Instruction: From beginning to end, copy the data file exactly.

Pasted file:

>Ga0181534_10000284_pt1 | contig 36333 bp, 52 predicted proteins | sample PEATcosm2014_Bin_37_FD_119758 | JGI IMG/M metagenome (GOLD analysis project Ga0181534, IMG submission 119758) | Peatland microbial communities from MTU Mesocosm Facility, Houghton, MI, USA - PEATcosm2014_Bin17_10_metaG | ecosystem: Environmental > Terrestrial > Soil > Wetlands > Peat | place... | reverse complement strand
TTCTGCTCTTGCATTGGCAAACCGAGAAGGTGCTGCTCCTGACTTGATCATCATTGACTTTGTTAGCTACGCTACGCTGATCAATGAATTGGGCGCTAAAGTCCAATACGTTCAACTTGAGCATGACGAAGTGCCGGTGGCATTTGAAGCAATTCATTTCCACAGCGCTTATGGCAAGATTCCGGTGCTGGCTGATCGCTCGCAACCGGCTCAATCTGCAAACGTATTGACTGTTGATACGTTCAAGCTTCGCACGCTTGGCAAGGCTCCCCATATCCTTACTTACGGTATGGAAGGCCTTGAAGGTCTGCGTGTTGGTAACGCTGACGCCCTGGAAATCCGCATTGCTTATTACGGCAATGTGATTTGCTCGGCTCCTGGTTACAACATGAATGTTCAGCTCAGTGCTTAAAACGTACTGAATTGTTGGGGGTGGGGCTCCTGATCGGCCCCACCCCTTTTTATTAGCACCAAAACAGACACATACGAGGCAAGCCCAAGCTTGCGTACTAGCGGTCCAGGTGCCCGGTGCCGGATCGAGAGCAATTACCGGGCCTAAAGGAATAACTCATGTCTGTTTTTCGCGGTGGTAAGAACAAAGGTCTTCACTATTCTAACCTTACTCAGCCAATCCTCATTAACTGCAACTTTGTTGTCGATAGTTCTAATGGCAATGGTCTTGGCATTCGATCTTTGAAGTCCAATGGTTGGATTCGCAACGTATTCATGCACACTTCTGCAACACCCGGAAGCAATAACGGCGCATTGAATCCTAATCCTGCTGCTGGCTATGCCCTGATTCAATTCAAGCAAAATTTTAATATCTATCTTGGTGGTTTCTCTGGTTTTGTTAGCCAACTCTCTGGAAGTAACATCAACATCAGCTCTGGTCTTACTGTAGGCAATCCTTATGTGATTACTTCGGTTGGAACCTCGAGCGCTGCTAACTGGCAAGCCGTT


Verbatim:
>Ga0181534_10000284_pt1 | contig 36333 bp, 52 predicted proteins | sample PEATcosm2014_Bin_37_FD_119758 | JGI IMG/M metagenome (GOLD analysis project Ga0181534, IMG submission 119758) | Peatland microbial communities from MTU Mesocosm Facility, Houghton, MI, USA - PEATcosm2014_Bin17_10_metaG | ecosystem: Environmental > Terrestrial > Soil > Wetlands > Peat | place... | reverse complement strand
TTCTGCTCTTGCATTGGCAAACCGAGAAGGTGCTGCTCCTGACTTGATCATCATTGACTTTGTTAGCTACGCTACGCTGATCAATGAATTGGGCGCTAAAGTCCAATACGTTCAACTTGAGCATGACGAAGTGCCGGTGGCATTTGAAGCAATTCATTTCCACAGCGCTTATGGCAAGATTCCGGTGCTGGCTGATCGCTCGCAACCGGCTCAATCTGCAAACGTATTGACTGTTGATACGTTCAAGCTTCGCACGCTTGGCAAGGCTCCCCATATCCTTACTTACGGTATGGAAGGCCTTGAAGGTCTGCGTGTTGGTAACGCTGACGCCCTGGAAATCCGCATTGCTTATTACGGCAATGTGATTTGCTCGGCTCCTGGTTACAACATGAATGTTCAGCTCAGTGCTTAAAACGTACTGAATTGTTGGGGGTGGGGCTCCTGATCGGCCCCACCCCTTTTTATTAGCACCAAAACAGACACATACGAGGCAAGCCCAAGCTTGCGTACTAGCGGTCCAGGTGCCCGGTGCCGGATCGAGAGCAATTACCGGGCCTAAAGGAATAACTCATGTCTGTTTTTCGCGGTGGTAAGAACAAAGGTCTTCACTATTCTAACCTTACTCAGCCAATCCTCATTAACTGCAACTTTGTTGTCGATAGTTCTAATGGCAATGGTCTTGGCATTCGATCTTTGAAGTCCAATGGTTGGATTCGCAACGTATTCATGCACACTTCTGCAACACCCGGAAGCAATAACGGCGCATTGAATCCTAATCCTGCTGCTGGCTATGCCCTGATTCAATTCAAGCAAAATTTTAATATCTATCTTGGTGGTTTCTCTGGTTTTGTTAGCCAACTCTCTGGAAGTAACATCAACATCAGCTCTGGTCTTACTGTAGGCAATCCTTATGTGATTACTTCGGTTGGAACCTCGAGCGCTGCTAACTGGCAAGCCGTT